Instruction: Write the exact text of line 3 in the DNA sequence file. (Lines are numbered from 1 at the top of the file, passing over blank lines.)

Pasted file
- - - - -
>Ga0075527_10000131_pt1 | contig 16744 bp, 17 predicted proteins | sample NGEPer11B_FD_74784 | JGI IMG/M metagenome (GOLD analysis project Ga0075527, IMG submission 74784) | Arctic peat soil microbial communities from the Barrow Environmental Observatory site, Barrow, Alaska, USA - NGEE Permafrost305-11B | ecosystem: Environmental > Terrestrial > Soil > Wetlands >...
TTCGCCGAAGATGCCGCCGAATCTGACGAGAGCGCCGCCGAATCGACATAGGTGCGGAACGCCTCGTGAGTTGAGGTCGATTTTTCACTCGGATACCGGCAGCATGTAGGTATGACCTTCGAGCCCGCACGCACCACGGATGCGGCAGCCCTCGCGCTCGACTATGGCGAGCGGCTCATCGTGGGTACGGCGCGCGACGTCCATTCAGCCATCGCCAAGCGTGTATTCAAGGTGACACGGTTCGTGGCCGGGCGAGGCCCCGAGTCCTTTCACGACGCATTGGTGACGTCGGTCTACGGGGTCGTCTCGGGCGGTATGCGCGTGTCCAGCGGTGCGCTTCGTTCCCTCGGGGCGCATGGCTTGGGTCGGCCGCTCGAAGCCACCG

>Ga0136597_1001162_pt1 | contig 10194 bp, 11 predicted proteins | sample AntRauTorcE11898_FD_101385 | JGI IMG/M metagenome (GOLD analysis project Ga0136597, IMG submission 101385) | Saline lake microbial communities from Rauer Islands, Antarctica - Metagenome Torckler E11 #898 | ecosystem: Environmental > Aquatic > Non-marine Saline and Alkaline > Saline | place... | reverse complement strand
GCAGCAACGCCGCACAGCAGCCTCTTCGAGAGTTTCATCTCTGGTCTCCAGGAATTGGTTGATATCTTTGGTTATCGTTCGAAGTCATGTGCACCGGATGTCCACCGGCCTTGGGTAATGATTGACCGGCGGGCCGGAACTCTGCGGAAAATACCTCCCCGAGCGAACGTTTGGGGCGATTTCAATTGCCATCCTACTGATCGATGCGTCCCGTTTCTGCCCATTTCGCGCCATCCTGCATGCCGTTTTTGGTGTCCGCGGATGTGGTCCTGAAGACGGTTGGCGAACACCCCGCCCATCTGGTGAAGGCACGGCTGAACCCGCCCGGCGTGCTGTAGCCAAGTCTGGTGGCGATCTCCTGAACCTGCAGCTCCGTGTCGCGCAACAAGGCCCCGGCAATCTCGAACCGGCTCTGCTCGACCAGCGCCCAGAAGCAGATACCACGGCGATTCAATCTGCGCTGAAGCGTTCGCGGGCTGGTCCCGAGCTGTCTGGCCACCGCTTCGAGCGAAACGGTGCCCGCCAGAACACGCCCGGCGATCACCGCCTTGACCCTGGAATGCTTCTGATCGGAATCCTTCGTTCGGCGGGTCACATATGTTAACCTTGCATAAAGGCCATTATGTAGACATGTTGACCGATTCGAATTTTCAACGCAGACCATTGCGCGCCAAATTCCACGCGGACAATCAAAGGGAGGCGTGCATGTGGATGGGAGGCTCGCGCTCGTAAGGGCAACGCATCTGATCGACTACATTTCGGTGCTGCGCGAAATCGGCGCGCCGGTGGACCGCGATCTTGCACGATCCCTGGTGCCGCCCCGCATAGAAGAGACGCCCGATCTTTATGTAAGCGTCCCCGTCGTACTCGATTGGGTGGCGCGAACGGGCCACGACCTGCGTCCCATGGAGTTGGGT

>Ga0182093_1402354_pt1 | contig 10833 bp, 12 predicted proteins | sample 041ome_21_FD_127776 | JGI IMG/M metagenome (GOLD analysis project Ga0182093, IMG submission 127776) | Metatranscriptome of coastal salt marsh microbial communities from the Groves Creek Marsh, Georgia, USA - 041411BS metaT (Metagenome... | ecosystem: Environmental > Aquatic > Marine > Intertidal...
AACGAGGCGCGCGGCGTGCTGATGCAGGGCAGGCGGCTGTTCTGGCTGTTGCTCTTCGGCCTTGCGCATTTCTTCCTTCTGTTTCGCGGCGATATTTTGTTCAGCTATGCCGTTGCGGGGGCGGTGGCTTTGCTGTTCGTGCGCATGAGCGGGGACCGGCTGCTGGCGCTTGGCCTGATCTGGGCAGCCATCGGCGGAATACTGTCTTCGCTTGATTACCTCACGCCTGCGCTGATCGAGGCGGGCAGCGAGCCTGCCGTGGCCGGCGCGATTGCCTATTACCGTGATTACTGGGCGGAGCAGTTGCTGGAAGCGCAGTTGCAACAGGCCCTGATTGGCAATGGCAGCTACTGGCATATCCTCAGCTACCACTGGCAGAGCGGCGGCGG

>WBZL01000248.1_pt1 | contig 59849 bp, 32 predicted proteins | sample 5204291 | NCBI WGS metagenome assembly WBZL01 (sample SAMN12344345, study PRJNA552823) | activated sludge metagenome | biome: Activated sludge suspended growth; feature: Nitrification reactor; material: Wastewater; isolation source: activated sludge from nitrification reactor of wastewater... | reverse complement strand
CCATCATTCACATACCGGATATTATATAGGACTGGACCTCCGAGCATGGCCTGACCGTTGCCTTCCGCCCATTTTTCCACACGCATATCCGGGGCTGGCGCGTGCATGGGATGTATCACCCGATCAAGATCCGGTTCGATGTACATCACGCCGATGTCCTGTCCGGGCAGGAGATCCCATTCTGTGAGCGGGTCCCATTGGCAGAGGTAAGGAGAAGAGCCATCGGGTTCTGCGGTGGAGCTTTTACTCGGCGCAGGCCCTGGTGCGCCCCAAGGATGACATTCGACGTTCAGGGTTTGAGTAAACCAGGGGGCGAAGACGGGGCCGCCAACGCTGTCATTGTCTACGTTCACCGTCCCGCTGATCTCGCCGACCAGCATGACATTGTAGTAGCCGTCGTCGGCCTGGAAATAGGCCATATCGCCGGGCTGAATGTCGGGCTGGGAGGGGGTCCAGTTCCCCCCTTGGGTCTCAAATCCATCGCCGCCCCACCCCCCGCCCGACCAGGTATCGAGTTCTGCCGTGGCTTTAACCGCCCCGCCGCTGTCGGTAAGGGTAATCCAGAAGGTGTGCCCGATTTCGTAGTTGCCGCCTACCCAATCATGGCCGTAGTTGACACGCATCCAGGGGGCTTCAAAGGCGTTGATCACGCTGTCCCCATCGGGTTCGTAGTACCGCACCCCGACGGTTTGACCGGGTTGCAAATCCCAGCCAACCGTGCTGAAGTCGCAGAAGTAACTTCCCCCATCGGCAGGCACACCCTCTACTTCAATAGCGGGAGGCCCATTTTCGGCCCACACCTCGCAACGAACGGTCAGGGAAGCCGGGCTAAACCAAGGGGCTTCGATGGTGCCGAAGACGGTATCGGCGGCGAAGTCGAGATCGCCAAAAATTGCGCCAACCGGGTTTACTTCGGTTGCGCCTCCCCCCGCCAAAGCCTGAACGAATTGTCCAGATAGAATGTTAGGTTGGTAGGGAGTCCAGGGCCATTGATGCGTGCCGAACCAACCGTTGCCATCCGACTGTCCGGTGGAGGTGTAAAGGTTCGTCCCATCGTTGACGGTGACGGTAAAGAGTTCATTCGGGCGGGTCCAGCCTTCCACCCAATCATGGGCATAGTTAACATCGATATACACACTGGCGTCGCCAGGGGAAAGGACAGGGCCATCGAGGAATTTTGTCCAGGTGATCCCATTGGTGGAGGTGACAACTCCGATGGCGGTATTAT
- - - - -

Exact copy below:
>Ga0136597_1001162_pt1 | contig 10194 bp, 11 predicted proteins | sample AntRauTorcE11898_FD_101385 | JGI IMG/M metagenome (GOLD analysis project Ga0136597, IMG submission 101385) | Saline lake microbial communities from Rauer Islands, Antarctica - Metagenome Torckler E11 #898 | ecosystem: Environmental > Aquatic > Non-marine Saline and Alkaline > Saline | place... | reverse complement strand